Shorts: Mostly Black Covers

Sunday 28 April 2024

Rodney Sharman: Known and Unknown (Redshift). My exposure to Sharman’s music is small and spotty: when describing his works for voice and guitar performed by the Paramorph Collective I lumped them in with that album’s predominant vein of “gentle quirks”. Known and Unknown brings together a selection of his piano pieces, performed by Rachel Kiyo Iwaasa. It helps to expand general awareness of the composer’s wide-ranging output, if only to a certain extent. The scattering of miniatures and compact pieces suggests, not entirely accurately, a preference for the small-scale. The short works range from affectionate pastiches, each with their own personal insight or mischievous twist, to bracing abstractions. The three sets of Opera Transcriptions are revealing, as the ‘transcriptions’ range in attitude from dreamy to acerbic; the third set ends with the pianist narrating a disturbing reminiscence of Claude Vivier. Gay identity is a recurring theme in Sharman’s music: the Vivier episode is echoed later in the larger piece The Garden, an overt and explicit “pocket opera” for vocalising pianist. Beside the inventions upon opera and Sondheim, it’s fitting there’s also a brief celebration of Michael Finnissy’s 50th. Iwaasa’s own queerness informs her collaborations with Sharman, with her interpretations matching his wit and also, in the case of The Garden, compounding it by effectively playing it in drag. The other substantial work is the title piece, commissioned by Iwaasa as a memorial to her mother; built out of descending chords, the forthright harmonies in sombre arrangements leave Sharman as a still slightly enigmatic character.

Sasha Elina: Different Songs. Vol 1 (self-released). Elina sings songs at home in her room, with faint outside noises sometimes intruding. The songs are small, sung in a small way. Eva-Maria Houben’s My Sweet Love and Seamus Cater’s Early Riser are without accompaniment, Elina’s voice up close and high-pitched, without vibrato or steady control of pitch, in the manner used by indie pop singers to convey earnestness. I’m predisposed to dislike people singing as though they are smaller and weaker than they really are and at some points it feels too affected, recalling the songs used in TV advertising by phone companies in the 2000s to convince you they were harmless. The accompaniments for the other songs were recorded remotely, merged in the recording: Tim Parkinson plays piano on the two Tomás Cabado songs, each very brief and reduced to the most essential elements without becoming simplistic. These work because there’s no room for Elina’s singing to be misinterpreted as cute, making the sweetness both strong and strange. Cabado in turn provides spare electric guitar for Johan Lindvall’s Five songs for voice and guitar, with each note and word placed with consideration and caution to create a cycle in microcosm that’s affecting without ever resolving its mood. Moment by moment, these pieces can reward microscopic attention and I expect that’s the intention behind the album, but with nine songs in just over twenty minutes, it comes across as being so slight that it’s trying to disappear completely.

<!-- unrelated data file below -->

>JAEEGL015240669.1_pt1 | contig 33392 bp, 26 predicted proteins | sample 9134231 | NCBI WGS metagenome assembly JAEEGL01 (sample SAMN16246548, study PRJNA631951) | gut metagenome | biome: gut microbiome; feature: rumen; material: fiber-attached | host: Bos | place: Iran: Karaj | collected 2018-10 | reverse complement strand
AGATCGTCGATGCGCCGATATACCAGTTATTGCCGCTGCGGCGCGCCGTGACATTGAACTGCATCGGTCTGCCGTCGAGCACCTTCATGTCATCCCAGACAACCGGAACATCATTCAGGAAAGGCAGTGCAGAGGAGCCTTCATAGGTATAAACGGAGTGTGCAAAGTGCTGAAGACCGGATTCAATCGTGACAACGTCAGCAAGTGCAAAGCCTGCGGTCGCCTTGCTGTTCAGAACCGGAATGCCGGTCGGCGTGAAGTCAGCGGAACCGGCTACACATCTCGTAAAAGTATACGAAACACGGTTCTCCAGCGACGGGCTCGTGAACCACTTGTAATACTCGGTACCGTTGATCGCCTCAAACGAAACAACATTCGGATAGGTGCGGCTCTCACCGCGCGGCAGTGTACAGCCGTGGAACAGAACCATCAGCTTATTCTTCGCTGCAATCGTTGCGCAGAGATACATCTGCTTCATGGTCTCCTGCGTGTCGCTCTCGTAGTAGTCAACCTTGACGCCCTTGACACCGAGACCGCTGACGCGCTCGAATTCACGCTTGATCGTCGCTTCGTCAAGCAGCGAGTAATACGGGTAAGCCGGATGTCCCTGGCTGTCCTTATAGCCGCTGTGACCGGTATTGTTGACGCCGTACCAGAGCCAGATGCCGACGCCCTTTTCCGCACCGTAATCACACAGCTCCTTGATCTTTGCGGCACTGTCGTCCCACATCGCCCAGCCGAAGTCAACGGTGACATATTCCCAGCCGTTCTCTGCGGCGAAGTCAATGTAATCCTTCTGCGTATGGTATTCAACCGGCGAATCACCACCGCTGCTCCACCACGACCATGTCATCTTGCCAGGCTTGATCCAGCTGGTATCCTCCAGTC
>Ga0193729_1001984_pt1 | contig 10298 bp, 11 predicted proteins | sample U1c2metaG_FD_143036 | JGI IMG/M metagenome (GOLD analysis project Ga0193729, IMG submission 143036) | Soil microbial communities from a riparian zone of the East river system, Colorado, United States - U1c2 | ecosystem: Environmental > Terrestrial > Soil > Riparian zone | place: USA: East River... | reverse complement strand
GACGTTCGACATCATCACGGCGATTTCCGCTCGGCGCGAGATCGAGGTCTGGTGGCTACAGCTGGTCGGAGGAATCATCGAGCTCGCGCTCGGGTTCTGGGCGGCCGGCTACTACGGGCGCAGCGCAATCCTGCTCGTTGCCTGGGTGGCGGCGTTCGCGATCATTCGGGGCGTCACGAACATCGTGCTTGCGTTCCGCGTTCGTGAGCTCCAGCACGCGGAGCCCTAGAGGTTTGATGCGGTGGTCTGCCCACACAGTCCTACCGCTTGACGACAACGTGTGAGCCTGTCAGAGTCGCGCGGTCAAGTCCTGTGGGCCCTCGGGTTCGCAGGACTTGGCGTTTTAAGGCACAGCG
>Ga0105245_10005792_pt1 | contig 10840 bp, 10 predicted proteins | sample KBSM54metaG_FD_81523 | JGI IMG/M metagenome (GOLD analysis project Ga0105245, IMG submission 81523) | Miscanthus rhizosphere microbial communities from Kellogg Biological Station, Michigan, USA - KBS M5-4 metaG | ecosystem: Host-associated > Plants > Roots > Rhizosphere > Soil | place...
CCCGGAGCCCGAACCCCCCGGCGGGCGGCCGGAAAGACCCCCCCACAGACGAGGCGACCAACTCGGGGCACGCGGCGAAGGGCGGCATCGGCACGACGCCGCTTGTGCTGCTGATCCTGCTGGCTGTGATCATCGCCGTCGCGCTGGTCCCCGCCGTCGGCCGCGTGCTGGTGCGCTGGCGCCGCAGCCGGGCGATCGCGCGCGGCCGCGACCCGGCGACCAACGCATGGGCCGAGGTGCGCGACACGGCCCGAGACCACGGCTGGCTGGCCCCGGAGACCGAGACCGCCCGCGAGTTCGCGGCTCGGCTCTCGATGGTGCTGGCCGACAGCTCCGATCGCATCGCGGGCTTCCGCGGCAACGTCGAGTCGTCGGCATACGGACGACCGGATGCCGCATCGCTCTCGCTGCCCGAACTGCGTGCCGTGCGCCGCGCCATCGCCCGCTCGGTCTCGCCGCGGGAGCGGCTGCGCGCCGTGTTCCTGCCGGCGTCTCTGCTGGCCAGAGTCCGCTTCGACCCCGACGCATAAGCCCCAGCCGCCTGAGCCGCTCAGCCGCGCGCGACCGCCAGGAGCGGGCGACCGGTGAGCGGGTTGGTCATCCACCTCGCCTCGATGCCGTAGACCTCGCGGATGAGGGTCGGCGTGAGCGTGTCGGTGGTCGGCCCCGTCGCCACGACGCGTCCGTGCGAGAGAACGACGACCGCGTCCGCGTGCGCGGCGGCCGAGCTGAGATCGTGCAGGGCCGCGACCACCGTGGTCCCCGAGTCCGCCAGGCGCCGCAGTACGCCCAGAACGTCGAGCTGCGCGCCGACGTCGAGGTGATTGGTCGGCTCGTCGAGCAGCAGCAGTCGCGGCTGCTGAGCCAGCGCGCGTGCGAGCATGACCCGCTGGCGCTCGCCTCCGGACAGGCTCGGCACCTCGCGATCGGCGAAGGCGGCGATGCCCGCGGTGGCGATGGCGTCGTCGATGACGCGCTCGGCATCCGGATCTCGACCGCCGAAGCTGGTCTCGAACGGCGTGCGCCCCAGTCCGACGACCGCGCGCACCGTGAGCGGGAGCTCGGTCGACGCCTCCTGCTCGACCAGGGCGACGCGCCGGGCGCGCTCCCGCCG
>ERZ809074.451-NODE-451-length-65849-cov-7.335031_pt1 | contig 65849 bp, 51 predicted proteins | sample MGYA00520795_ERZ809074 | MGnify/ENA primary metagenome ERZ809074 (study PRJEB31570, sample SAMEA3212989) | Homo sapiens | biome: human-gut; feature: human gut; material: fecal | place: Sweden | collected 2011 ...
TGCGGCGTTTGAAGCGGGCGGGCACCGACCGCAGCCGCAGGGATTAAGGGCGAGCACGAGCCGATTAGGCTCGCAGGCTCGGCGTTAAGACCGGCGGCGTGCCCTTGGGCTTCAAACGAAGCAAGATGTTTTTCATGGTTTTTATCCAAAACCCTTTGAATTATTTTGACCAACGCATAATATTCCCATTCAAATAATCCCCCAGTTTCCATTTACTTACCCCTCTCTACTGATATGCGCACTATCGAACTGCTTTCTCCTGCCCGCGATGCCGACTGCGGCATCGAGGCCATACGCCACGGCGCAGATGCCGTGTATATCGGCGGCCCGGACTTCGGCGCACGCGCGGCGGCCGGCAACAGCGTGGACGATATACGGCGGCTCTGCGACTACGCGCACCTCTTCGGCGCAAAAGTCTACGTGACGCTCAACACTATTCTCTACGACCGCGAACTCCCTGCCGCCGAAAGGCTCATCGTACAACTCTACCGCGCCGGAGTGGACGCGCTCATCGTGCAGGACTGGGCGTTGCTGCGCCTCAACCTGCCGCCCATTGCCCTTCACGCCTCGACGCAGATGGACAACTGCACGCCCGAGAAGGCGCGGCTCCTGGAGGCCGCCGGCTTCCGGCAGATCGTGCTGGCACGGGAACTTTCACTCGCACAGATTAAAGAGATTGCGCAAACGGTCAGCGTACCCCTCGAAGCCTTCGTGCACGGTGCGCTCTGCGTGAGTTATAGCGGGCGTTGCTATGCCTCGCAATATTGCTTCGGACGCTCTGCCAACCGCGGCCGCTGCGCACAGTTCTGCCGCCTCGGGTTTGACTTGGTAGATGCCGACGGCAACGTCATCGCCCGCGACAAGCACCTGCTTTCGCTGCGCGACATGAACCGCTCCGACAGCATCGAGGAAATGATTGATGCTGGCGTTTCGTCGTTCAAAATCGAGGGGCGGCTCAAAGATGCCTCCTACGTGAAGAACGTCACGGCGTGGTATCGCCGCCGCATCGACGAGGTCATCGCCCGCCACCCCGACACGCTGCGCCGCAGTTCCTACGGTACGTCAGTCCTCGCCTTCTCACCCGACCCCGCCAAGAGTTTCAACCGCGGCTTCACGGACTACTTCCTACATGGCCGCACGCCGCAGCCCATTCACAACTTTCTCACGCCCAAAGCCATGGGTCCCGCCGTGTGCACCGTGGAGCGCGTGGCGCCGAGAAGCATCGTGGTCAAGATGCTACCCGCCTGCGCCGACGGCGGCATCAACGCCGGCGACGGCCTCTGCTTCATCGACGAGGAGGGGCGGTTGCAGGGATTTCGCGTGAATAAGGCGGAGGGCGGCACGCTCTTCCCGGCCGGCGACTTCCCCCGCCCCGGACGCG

Alfredo Costa Monteiro: Suspension pour une perte (Dissipatio). I’ve previously heard Monteiro in duet with Ferran Fages, performing with “resonant objects” and electronics. His solo work Suspension pour une perte employs this technique with a vengeance, taking a recording of a “broken piano” and treating it with gobs of reverb enhanced with electric organ seasonings. It’s a stark, solemn work that starts with deep, sonorous blows on the piano frame and carries on in a single-minded essay of abrupt, dark blocks of sound. The struck sounds give way to ominous rumbling in the low strings, fading into clusters of organ drones. Silence also plays a critical role, both between sounds and in letting each stroke of black ink reveal its inner colours, making a composition that never retreats into goth ambience while supporting itself as a musical structure for nearly forty minutes.